Monday, June 18, 2012
Two recent papers in the Journal of Consulting and Clinical Psychology suggest that clinicians sometimes don't recognize the symptoms of ADHD when they show up in girls and adolescents. A boy is twice as likely to be diagnosed with ADHD as a girl with the same symptoms, even if he does not fit all the diagnostic criteria. While there is a true gender disparity in the occurrence of ADHD, it is exaggerated by practitioners, says Stephen Hinshaw, a psychologist at the University of California at Berkeley.
Diagnosing ADHD in adolescents is also tacky, since teenagers with the disorder are impulsive, inattentive, and disorganized--but not necessarily hyperactive, explains Margaret Sibley, a psychologist at Florida International University. Different symptoms do not mean fewer problems. A 15-year-old girl who runs stop signs and can never find her homework might not be a rebel--she could just have ADHD.
Stimulant drugs, behavior therapy, and a combination of the two can all be effective in treating ADHD, but behavior therapy is crucial for long-term success. Three primary stakeholders need to be on board:
Families: Parents create structure by ignoring minor annoyances like fidgeting and encouraging good behavior through point systems and contracts ("you finish your homework, I'll leave you alone to watch TV").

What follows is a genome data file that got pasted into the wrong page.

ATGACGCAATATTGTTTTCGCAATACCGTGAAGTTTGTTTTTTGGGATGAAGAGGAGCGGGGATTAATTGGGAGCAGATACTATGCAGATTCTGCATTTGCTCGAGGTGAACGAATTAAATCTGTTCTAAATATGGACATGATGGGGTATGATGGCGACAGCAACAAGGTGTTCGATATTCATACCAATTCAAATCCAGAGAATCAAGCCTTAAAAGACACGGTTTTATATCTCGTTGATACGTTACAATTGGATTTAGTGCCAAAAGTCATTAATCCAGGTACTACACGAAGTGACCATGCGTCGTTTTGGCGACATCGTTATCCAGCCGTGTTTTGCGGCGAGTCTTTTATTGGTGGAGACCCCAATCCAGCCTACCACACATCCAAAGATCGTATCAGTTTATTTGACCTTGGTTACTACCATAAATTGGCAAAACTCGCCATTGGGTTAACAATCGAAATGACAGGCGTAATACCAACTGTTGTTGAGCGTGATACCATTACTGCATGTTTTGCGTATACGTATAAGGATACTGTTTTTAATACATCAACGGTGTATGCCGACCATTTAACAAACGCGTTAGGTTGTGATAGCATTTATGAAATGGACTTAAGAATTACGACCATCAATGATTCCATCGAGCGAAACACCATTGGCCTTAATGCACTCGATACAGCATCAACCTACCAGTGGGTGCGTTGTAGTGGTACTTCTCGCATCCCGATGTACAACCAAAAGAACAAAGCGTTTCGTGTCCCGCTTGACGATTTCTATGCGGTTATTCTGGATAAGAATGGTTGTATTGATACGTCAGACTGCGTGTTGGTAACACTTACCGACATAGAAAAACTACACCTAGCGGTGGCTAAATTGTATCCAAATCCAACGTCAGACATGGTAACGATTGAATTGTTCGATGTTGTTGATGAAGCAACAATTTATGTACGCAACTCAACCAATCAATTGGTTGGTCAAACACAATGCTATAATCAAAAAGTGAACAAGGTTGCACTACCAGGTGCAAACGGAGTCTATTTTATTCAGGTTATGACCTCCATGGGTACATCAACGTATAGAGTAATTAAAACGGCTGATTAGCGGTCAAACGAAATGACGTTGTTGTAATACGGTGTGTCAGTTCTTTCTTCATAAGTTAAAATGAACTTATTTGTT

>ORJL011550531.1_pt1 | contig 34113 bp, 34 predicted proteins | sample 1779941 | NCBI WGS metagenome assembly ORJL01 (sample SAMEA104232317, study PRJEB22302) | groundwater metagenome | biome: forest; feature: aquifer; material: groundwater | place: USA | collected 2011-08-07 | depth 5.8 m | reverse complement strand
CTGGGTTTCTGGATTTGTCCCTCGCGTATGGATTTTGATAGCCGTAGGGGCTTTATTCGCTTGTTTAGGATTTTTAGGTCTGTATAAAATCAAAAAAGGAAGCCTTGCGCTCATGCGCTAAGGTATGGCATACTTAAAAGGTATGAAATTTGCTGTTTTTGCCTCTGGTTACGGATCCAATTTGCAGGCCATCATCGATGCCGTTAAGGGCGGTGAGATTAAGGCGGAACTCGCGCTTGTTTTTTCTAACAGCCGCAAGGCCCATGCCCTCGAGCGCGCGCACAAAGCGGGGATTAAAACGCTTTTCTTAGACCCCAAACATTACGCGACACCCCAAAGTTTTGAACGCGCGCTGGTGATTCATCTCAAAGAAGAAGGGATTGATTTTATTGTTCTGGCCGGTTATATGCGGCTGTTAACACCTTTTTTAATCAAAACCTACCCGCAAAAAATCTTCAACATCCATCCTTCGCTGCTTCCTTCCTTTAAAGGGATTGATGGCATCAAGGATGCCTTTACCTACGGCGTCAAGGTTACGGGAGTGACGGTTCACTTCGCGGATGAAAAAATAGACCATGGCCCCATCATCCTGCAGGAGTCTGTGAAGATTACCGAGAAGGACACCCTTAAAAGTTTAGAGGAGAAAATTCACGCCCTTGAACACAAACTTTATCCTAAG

Schools: Clinicians work with teachers to inculcate behaviors to which ADHD students aspire (e.g., staying in their seats). Games that involve the whole class--which-ever side of the room is the best-behaved wins--take the focus off a single problem child.
Patients: Kids often show major improvement in behavior after residential summer programs that simulate school and social settings but enforce a rigid point system that rewards following directions and staying on task.
Bates, Mary. "Calm down, boys: adolescent girls have ADHD, too." Psychology Today May-June 2012: 17. Psychology Collection. Web. 18 June 2012.
Gale Document Number: GALE|A289834639